By Gene Griessman, Ph.D. Adapted from The Achievement Digest
The best gatekeeper I ever worked with was Ted Turner’s long-time executive secretary, Dee Woods. During the years that I produced and hosted TV specials for TBS, the network created by Ted Turner, I had many opportunities to observe a communication icon and his gatekeeper at close range.
Dee Woods controlled access to Turner, screened his phone calls, managed his calendar, decided what should be delegated to lieutenants or ignored, and fended off entire squadrons of would-be intruders. She kept Turner on track and, generally, out of trouble.
During those same years I interviewed Norman Vincent Peale, author of the inspirational classic The Power of Positive Thinking. Like most high achievers, Peale was very time conscious, but he admitted that he was not very good at time management. His wife and his secretary—his gatekeepers–helped keep him on track, Peale explained.
I have known other executives and celebrities, many of them intelligent and talented, who failed at this. Unfortunately, they stirred up frustration, anger, and resentment because they were always off schedule, behind deadlines, and wasted time with the wrong people. Some of them actually had gatekeepers, but their gatekeepers dealt with people in a ham-fisted manner, creating additional problems.
Do you need a gatekeeper? If you’re doing unimportant tasks, seeing the wrong people, and creating resentment, the answer probably is Yes. Obviously you need to have reached a point in your career that you can afford one. (It’s better not to have a gatekeeper than to hire one on the cheap..) If you’re ready to move forward, use this checklist as a guide.
*1. Your gatekeeper must be well-organized. Scatterbrains and “trophy” assistants should not even be considered. Gatekeepers shouldn’t be hired just because they’re cute, handsome, or because they’ll convey the image that you’re successful. A gatekeeper must know where your important papers are, who’s meeting you when, and how soon you have to leave for your out-of-office appointment.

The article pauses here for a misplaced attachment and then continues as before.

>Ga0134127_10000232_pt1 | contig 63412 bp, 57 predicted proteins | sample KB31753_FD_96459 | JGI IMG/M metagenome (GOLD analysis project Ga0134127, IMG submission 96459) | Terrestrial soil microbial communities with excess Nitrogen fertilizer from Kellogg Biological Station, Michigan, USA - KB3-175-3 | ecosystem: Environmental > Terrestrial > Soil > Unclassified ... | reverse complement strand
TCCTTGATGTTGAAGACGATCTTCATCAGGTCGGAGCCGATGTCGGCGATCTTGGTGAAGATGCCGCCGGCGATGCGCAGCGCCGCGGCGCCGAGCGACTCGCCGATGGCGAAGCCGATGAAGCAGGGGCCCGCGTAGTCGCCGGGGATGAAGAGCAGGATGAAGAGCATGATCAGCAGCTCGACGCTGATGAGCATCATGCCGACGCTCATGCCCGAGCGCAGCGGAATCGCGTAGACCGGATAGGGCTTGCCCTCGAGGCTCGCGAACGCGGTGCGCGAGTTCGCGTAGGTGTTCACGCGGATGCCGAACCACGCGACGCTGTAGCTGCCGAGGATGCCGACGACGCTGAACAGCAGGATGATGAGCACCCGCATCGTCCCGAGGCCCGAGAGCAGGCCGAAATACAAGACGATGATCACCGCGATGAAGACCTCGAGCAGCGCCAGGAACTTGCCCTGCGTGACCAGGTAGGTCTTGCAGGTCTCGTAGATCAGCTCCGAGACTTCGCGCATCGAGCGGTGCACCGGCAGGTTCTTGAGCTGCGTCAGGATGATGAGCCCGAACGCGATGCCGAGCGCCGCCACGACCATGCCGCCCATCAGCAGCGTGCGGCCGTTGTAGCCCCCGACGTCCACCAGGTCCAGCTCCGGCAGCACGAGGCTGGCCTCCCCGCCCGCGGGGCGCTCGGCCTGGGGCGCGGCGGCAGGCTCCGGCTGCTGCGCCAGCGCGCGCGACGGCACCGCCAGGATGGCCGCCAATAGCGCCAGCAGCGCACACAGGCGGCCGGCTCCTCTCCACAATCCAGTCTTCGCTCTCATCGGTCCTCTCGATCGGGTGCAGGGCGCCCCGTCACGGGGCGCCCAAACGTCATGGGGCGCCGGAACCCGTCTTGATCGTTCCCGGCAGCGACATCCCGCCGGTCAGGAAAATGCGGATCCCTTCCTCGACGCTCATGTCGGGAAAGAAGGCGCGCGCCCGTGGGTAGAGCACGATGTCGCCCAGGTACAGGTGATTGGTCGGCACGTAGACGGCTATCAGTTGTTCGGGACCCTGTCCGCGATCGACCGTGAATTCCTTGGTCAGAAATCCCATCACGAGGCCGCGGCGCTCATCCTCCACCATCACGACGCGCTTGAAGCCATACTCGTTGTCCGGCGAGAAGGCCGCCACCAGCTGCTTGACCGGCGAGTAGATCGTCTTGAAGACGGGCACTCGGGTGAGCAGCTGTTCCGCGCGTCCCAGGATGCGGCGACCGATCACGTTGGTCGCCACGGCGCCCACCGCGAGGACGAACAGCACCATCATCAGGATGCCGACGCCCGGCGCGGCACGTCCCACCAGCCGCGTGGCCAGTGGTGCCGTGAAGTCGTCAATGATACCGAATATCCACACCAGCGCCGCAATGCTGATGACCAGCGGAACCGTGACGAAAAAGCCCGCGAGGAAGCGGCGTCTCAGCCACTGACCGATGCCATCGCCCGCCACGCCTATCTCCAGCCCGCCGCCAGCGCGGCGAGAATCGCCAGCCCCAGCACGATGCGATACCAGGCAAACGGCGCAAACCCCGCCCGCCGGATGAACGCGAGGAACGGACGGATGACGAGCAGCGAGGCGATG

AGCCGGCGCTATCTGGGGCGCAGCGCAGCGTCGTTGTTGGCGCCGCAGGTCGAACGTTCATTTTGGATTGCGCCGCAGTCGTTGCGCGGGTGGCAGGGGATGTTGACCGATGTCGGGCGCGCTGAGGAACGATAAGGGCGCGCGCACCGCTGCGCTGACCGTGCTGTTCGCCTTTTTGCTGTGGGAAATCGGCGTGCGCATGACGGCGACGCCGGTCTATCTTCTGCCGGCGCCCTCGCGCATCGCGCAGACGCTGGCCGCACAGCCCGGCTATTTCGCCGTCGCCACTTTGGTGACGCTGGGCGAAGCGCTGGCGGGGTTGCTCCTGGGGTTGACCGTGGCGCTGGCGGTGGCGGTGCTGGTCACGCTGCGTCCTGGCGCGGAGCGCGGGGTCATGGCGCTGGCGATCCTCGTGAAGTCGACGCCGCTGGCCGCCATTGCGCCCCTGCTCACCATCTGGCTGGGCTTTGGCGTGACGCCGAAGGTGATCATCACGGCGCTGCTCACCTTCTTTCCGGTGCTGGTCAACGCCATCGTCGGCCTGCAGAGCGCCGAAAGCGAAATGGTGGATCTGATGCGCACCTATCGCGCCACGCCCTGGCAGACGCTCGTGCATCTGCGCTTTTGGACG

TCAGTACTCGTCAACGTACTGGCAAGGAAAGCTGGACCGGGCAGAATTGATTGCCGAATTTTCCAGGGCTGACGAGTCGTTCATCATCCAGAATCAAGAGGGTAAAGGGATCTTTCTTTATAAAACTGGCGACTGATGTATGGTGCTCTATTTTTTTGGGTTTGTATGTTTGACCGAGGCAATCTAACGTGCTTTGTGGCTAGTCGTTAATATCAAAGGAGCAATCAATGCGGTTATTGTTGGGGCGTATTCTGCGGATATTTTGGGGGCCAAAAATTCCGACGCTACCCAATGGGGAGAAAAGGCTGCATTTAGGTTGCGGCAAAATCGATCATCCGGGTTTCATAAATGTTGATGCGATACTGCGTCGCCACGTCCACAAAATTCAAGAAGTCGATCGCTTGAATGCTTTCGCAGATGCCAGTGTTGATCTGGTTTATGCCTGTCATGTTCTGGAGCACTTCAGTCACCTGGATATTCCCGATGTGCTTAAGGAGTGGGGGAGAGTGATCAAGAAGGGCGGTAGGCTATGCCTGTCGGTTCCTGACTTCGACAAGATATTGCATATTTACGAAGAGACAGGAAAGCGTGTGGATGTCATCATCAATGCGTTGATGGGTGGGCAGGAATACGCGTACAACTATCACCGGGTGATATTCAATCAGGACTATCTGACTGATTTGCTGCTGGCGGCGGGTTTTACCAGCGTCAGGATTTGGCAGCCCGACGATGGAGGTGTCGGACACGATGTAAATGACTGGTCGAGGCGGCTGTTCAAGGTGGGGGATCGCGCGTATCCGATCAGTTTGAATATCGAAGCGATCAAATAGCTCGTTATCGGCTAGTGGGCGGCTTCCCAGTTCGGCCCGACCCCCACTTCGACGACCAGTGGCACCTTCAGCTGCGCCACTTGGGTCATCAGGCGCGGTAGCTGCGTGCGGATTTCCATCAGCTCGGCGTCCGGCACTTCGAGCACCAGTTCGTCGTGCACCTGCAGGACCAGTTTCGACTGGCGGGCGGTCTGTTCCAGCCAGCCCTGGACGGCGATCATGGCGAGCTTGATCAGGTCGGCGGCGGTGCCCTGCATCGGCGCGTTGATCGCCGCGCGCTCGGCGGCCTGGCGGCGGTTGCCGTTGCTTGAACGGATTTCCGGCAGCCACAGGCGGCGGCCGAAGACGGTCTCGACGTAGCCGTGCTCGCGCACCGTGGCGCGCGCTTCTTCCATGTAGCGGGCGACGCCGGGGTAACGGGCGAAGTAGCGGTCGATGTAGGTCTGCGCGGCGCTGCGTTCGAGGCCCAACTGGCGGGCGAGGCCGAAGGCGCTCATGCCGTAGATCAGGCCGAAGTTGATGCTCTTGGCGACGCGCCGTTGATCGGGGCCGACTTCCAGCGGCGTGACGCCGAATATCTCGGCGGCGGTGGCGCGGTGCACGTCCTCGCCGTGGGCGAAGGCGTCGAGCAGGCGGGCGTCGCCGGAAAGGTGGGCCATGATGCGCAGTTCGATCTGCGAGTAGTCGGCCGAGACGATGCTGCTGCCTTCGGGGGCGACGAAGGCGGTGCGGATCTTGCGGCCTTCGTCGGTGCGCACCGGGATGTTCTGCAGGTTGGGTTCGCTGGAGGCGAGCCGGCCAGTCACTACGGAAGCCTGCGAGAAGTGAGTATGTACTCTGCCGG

*2. Your gatekeeper must be utterly dependable. If he or she is frequently absent or tardy–no matter how good the reason–don’t consider that person for a gatekeeper. Also, you must be able to have complete confidence that delegated tasks will get done. If a gatekeeper says that he/she will do something, you need to have confidence that it will be checked on until it’s done, and done right.
*3. Your gatekeeper must be unfailingly courteous. I have known some gatekeepers who were sweet as pie in the presence of their bosses, but haughty and nasty when the boss wasn’t around. Such gatekeeper create enemies and lose clients.
*4. Your gatekeeper must be utterly loyal and discreet. As for loyalty, a gatekeeper sees the boss at close range. One thing you simply can’t afford in the front office is a backstabber. As for discretion, a gatekeeper is in a position to know privileged information. You must be able to trust your gatekeeper with your secrets and with your good name.
*5. Your gatekeeper should celebrate you. It can be lonely being a leader. When you choose someone who interacts with you on a regular basis, look for someone who admires you and helps you feel good about yourself. A friend of mine puts it this way, “Find someone who celebrates you, doesn’t just tolerate you.” (This is good advice to follow with all your relationships, not just gatekeepers.)
*6. Continuing education is required after the selection. Your gatekeeper must be a direct report, and like all your direct reports, should get uninterrupted one-on-one time with you regularly. Be sure that your gatekeeper understands and is committed to what you consider important. Otherwise you may never get to see vital information or meet the people you want to see..
A gatekeeper won’t solve all your problems, not by any means. But a good gatekeeper can help you get the most out of every day and keep problems to a minimum.